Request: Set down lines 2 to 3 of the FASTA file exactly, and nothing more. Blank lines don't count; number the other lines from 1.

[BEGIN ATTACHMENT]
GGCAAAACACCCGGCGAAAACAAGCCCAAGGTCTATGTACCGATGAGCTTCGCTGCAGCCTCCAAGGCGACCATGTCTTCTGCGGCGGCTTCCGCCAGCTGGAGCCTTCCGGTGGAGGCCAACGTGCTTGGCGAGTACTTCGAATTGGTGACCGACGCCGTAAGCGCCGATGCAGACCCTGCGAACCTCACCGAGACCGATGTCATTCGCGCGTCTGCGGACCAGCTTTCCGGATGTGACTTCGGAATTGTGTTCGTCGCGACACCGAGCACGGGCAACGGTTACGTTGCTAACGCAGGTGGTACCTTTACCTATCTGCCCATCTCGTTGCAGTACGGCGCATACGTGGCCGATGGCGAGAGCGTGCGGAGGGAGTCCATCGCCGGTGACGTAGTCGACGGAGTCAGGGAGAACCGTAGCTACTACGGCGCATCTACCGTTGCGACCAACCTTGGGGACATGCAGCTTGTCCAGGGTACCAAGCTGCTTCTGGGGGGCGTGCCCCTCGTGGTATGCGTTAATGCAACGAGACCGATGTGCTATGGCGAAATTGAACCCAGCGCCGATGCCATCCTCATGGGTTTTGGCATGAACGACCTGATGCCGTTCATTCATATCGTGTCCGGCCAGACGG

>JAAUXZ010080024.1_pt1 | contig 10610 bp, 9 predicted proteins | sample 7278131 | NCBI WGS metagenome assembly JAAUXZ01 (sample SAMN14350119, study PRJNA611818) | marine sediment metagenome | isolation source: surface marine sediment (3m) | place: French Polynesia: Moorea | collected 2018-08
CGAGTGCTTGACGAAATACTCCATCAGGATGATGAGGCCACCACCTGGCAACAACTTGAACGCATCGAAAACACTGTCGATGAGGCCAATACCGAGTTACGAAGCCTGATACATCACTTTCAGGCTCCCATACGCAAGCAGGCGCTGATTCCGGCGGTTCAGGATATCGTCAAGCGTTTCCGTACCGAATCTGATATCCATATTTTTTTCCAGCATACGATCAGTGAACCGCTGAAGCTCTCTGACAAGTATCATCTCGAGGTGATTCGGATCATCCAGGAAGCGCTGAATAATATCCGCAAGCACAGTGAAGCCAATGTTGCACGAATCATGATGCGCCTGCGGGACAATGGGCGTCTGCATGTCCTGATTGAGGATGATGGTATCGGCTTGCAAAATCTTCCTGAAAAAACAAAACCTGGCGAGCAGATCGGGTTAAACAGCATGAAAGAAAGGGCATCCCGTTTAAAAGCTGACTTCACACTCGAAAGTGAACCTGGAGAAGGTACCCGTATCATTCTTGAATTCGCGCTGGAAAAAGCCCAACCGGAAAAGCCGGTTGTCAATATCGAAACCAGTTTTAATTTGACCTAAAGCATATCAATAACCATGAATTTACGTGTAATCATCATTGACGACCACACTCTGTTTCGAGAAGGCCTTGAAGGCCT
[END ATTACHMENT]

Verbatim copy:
>JAAUXZ010080024.1_pt1 | contig 10610 bp, 9 predicted proteins | sample 7278131 | NCBI WGS metagenome assembly JAAUXZ01 (sample SAMN14350119, study PRJNA611818) | marine sediment metagenome | isolation source: surface marine sediment (3m) | place: French Polynesia: Moorea | collected 2018-08
CGAGTGCTTGACGAAATACTCCATCAGGATGATGAGGCCACCACCTGGCAACAACTTGAACGCATCGAAAACACTGTCGATGAGGCCAATACCGAGTTACGAAGCCTGATACATCACTTTCAGGCTCCCATACGCAAGCAGGCGCTGATTCCGGCGGTTCAGGATATCGTCAAGCGTTTCCGTACCGAATCTGATATCCATATTTTTTTCCAGCATACGATCAGTGAACCGCTGAAGCTCTCTGACAAGTATCATCTCGAGGTGATTCGGATCATCCAGGAAGCGCTGAATAATATCCGCAAGCACAGTGAAGCCAATGTTGCACGAATCATGATGCGCCTGCGGGACAATGGGCGTCTGCATGTCCTGATTGAGGATGATGGTATCGGCTTGCAAAATCTTCCTGAAAAAACAAAACCTGGCGAGCAGATCGGGTTAAACAGCATGAAAGAAAGGGCATCCCGTTTAAAAGCTGACTTCACACTCGAAAGTGAACCTGGAGAAGGTACCCGTATCATTCTTGAATTCGCGCTGGAAAAAGCCCAACCGGAAAAGCCGGTTGTCAATATCGAAACCAGTTTTAATTTGACCTAAAGCATATCAATAACCATGAATTTACGTGTAATCATCATTGACGACCACACTCTGTTTCGAGAAGGCCTTGAAGGCCT